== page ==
Merck will be presenting to an FDA advisory committee tomorrow in an effort to get their Statin drug Mevacor approved for over-the-counter. This is not the first time Merck has tried to get the drug approved for OTC.

From the Chicago Tribune:

Although other newer cholesterol drugs such as Lipitor, generic Zocor and others are considered more effective at lowering LDL, particularly those at high risk for a heart attack or stroke, Merck said Mevacor would be targeted for men and women at moderate risk of strokes and heart attacks. The company believes there are 20 million Americans who are at such “moderate risk” but only six million are currently being treated with statins.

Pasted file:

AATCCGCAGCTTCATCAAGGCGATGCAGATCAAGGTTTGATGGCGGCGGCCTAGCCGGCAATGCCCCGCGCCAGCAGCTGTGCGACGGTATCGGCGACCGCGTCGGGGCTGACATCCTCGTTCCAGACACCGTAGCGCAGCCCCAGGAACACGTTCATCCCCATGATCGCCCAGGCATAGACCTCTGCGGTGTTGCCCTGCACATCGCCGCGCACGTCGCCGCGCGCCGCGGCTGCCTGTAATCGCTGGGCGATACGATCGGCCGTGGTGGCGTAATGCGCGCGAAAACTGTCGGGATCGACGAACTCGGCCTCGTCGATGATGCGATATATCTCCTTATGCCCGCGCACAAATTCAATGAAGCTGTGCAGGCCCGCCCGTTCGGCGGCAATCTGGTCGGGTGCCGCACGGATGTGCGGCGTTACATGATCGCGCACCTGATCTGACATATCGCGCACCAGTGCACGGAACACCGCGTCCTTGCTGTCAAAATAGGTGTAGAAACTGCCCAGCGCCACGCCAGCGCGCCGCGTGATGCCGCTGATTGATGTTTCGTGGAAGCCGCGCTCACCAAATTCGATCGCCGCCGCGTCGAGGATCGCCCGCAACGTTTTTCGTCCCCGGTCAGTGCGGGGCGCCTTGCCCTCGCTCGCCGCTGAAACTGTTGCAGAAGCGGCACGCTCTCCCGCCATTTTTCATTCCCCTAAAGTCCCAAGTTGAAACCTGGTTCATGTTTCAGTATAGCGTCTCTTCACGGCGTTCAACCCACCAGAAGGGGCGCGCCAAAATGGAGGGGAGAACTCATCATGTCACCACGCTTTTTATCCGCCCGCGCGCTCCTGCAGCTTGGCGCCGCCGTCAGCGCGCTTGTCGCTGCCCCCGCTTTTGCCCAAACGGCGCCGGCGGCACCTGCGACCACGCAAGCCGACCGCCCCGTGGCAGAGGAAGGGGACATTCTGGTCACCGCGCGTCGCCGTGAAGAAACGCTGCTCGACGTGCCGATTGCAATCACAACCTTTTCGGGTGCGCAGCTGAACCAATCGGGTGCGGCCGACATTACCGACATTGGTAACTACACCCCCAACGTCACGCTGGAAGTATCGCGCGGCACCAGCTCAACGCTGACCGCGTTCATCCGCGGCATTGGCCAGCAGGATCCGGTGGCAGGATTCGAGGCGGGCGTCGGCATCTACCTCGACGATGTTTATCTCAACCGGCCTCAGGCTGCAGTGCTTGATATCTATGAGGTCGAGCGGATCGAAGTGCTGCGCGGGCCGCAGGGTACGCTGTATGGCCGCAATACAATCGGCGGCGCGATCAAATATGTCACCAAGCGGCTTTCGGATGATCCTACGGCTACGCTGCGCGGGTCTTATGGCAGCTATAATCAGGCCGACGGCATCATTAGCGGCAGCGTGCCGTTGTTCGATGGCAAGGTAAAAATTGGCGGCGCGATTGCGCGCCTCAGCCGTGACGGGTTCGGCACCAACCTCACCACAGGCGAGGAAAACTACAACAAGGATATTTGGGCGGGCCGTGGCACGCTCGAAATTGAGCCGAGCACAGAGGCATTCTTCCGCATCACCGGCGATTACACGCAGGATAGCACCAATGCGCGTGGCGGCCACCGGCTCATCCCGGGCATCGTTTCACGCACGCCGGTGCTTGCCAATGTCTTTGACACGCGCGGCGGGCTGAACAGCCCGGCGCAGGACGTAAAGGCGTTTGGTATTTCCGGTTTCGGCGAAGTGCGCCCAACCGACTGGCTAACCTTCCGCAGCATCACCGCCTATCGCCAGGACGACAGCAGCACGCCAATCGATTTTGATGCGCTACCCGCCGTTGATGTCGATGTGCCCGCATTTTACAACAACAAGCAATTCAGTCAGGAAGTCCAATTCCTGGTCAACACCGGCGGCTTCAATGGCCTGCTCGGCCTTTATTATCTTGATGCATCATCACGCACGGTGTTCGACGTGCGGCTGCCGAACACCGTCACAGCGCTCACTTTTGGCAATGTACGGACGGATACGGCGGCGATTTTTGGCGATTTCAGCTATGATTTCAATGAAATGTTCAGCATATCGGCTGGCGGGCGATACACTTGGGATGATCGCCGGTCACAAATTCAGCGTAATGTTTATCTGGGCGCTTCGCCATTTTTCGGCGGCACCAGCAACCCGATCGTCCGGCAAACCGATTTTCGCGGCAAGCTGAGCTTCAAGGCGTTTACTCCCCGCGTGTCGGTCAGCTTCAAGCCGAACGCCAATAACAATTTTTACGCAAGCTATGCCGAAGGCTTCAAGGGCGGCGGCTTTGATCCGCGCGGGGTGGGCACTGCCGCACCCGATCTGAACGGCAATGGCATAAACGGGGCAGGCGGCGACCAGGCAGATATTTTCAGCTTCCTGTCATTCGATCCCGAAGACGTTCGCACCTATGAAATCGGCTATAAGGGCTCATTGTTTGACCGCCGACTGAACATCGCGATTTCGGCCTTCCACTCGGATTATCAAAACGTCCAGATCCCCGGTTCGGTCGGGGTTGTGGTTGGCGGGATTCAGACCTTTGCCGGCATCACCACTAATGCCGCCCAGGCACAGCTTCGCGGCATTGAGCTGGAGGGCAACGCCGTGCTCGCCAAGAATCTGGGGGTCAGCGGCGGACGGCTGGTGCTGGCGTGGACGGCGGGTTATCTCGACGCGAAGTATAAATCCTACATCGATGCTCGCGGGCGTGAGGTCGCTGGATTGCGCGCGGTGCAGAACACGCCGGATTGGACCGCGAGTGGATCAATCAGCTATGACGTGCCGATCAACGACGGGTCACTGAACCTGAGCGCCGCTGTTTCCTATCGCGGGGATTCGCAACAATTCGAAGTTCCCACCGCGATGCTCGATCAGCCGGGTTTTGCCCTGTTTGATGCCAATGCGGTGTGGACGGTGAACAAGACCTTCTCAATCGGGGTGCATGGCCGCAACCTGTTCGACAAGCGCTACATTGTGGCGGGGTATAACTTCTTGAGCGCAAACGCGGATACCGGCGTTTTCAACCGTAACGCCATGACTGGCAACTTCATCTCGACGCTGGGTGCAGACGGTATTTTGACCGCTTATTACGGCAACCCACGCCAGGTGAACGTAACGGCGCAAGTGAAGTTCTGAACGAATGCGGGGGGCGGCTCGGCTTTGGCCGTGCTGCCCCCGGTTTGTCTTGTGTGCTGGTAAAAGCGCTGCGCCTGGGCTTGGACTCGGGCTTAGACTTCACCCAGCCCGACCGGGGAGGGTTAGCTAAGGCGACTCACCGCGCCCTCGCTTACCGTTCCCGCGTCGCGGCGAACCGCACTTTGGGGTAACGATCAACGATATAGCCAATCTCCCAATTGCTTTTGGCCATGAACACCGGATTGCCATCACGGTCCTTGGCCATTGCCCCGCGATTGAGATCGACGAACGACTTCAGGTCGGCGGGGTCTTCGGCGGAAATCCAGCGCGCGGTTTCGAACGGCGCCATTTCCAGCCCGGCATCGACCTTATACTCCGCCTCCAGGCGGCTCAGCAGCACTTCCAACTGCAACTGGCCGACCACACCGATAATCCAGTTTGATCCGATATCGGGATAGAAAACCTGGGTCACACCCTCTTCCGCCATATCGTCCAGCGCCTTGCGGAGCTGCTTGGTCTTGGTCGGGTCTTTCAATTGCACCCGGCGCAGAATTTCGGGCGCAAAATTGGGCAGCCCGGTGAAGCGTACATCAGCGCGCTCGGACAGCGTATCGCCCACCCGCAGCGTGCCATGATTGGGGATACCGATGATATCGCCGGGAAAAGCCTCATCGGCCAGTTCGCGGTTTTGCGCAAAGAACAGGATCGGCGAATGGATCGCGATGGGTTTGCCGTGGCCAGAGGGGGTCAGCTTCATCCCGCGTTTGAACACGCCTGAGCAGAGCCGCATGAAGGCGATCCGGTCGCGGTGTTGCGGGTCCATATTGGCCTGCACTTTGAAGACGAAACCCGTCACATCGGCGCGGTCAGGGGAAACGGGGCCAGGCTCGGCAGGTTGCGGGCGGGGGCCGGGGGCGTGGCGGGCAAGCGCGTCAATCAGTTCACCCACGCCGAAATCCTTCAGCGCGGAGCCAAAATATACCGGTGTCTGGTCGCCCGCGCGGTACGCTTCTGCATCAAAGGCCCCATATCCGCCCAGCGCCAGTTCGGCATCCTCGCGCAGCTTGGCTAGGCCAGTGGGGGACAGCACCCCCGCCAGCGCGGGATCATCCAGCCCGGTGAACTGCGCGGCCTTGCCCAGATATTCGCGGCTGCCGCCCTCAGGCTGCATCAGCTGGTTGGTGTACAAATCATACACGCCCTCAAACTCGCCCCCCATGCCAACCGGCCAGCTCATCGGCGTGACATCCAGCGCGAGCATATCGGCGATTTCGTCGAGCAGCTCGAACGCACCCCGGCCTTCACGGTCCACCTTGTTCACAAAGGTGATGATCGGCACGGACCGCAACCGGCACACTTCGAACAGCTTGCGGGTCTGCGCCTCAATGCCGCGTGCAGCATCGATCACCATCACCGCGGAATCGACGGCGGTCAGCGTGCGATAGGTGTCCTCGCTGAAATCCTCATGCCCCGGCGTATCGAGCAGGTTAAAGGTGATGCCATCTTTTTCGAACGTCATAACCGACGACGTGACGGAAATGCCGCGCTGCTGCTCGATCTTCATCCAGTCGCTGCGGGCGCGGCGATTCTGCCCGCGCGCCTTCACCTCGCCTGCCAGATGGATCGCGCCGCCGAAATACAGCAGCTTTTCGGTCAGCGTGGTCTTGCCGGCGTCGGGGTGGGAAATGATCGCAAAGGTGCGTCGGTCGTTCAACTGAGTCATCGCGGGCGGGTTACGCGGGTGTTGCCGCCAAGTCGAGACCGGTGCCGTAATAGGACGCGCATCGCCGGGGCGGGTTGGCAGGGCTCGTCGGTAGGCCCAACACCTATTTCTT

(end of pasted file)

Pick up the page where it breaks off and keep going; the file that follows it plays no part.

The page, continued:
But FDA panels have balked at an over-the-counter version of Mevacor in the past, worried that young people who don’t need the drugs might take them under the influence of advertising. In addition, the drugs contain rare but still serious side effects such as muscle damage and liver toxicity – side effects common to all statins.

A couple of big issues with this: A blood test and a doctor’s interpretation of a blood test are needed to properly diagnose good and bad cholesterol. A doctor also needs to take into account a person’s medical history and health status. And this move could also push patients to choose the “quick fix” route by taking a pill, instead of focusing on dietary or lifestyle changes, which could help to bring down their cholesterol.

The FDA rejected over the counter status for Mevacor back in 2005, so what’s changed?